Christine Petit is a geneticist and neurobiologist recognized for her work on the molecular mechanisms of hearing and deafness. By initiating neurogenetic approaches to deciphering these mechanisms, she has shed light in particular on those underlying the development and the functioning of the auditory sensory hair cells, at the level of both the hair bundle -their sensory antenna- and their synapse, and the pathogenesis of a broad spectrum of sensorineural forms of hereditary hearing impairment.

Christine Petit was born in a small village in Burgundy, France. She holds degrees in genetics and biochemistry from the University of Sciences, Paris VII and in medicine from the University School of Medicine, Paris VI, and with a PhD at Institut Pasteur, Paris and an MD. She has directed the Institut Pasteur “Genetics and Physiology of Hearing” laboratory, affiliated to INSERM and University Paris VI, since 1993. She is Professor at the College de France, holding the chair of “Genetics and Cellular Physiology” since 2002, and Professor at Institut Pasteur. She is a member of the French Academy of Sciences and of both the US National Academy of Sciences and the National Academy of Medicine.

Research Interests

Christine Petit's laboratory is interested in the hair bundle and auditory hair cell synapse functioning. Through a genetic approach based on the identification of genes causing early-onset forms of sensorineural deafness in humans and interdisciplinary studies of relevant mouse mutants, Christine Petit and her colleagues have revealed dynamic networks of adhesive and cytoskeletal proteins (such as the protein complexes encoded by Usher syndrome genes) essential for hair-bundle development and the mechanotransduction operated by this structure. They have determined the molecular composition of the various fibrous links of the hair bundle and elucidated the key roles they play in hair bundle morphogenesis and sound processing. Based on these findings they are currently investigating the essential functions some of these adhesion links ensure in the photoreceptor cells. They have shown that the hair cell ribbon synapse is endowed with a unique molecular exocytosis machinery, which underlies its specific physiological properties. They have found a general mechanism protecting the auditory system against damage due to overexposure to noise, namely an adaptive proliferation of peroxisomes. Their new research topics focus on the auditory cortex dysfunctions associated with early-onset cochlear defects and therapeutic interventions for hearing impairment.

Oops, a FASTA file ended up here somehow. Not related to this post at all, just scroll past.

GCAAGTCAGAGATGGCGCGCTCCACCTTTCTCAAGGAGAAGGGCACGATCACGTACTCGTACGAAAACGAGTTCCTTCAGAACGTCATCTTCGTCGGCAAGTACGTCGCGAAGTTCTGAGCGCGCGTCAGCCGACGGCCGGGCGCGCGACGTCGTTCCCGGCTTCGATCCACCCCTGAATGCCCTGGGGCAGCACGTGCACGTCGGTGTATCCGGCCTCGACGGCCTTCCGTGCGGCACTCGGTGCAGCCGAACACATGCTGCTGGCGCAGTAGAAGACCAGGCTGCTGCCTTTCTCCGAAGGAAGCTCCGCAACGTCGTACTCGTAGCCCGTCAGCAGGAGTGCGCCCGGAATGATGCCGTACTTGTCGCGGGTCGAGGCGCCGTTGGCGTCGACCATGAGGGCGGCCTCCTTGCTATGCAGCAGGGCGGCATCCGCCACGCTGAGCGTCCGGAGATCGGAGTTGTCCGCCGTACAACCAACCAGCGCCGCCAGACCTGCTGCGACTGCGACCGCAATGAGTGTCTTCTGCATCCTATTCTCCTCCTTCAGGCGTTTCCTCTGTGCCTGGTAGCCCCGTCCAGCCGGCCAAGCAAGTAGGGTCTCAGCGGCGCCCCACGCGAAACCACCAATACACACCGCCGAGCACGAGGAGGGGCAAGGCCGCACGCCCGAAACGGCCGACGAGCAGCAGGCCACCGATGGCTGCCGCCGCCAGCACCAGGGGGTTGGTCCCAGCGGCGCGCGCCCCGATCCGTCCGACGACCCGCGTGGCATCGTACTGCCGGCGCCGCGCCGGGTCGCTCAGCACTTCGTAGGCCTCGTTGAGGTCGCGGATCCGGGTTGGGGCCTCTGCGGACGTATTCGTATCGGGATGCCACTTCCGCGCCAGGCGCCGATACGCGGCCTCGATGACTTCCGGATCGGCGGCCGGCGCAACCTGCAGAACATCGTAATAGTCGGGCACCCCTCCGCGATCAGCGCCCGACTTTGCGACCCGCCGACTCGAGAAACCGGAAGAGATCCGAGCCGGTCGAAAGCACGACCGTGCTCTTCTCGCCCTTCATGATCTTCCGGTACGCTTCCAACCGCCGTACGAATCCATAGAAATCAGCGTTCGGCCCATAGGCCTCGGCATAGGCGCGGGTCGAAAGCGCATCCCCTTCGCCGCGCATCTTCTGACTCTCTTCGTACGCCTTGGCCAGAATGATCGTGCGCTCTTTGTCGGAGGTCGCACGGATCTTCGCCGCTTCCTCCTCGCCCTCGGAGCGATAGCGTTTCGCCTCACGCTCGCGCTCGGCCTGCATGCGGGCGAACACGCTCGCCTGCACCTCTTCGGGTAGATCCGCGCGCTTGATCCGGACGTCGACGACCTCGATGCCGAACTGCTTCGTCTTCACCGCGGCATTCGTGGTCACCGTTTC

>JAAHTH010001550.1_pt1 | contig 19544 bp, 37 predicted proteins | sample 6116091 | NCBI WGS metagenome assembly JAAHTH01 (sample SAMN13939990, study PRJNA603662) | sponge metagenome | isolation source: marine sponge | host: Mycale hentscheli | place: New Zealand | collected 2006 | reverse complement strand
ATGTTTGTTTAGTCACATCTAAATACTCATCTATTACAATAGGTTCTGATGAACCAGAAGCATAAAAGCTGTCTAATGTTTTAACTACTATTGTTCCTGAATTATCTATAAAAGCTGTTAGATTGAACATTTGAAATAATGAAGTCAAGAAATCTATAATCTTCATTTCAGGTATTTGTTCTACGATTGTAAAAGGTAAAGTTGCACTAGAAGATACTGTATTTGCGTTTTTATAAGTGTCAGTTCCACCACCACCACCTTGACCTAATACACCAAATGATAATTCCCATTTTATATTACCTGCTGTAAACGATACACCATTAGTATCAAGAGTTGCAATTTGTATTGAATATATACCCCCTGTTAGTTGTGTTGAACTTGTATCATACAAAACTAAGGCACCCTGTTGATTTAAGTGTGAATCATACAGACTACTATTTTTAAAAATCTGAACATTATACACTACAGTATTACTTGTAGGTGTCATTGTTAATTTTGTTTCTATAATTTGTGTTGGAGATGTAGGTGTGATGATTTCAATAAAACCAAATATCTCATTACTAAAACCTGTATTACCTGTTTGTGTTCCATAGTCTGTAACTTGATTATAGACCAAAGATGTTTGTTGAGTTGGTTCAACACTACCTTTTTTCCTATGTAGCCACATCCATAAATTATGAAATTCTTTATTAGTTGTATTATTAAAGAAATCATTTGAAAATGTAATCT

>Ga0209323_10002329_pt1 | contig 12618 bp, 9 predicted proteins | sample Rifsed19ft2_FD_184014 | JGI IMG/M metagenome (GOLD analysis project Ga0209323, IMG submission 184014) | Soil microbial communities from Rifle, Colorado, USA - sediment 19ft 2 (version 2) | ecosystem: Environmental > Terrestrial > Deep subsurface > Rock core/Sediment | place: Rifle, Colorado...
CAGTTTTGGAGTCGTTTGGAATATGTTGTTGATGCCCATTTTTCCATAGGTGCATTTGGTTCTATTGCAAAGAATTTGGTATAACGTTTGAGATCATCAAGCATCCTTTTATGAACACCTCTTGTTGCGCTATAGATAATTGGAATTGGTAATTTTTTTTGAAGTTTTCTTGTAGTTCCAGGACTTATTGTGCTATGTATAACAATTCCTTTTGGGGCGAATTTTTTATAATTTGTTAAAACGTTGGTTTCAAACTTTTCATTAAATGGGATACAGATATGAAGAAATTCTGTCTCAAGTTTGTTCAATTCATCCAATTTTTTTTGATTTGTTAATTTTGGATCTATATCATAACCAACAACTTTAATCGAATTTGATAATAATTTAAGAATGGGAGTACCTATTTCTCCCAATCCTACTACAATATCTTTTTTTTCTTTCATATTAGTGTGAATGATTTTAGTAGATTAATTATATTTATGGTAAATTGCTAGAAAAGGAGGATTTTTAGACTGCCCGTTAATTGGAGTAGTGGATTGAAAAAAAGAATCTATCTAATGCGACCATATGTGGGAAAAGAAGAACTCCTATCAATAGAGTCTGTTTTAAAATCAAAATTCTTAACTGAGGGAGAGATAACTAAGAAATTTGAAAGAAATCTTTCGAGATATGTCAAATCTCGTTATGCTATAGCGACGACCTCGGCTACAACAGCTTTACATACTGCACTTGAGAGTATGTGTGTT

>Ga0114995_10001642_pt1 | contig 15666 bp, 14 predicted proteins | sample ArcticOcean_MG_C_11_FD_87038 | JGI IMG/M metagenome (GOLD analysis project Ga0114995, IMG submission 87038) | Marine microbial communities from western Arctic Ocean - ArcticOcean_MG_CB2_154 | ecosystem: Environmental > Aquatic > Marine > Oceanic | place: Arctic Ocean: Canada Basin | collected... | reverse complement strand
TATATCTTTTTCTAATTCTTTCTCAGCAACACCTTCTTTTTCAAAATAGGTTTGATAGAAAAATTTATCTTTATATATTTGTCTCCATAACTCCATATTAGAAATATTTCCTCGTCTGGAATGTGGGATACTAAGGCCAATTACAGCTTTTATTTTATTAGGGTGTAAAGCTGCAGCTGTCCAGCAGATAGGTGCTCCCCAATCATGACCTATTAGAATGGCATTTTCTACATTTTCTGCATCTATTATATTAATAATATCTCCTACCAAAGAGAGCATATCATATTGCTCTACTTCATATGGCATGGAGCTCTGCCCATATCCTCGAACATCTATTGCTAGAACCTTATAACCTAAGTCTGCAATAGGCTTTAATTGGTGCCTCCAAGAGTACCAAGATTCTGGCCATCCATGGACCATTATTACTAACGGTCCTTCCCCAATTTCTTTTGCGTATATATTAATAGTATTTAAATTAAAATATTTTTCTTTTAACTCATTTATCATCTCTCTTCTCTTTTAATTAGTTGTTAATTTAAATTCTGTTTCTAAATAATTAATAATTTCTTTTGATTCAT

Membership Type

International Member

Election Year


Primary Section

Section 24: Cellular and Molecular Neuroscience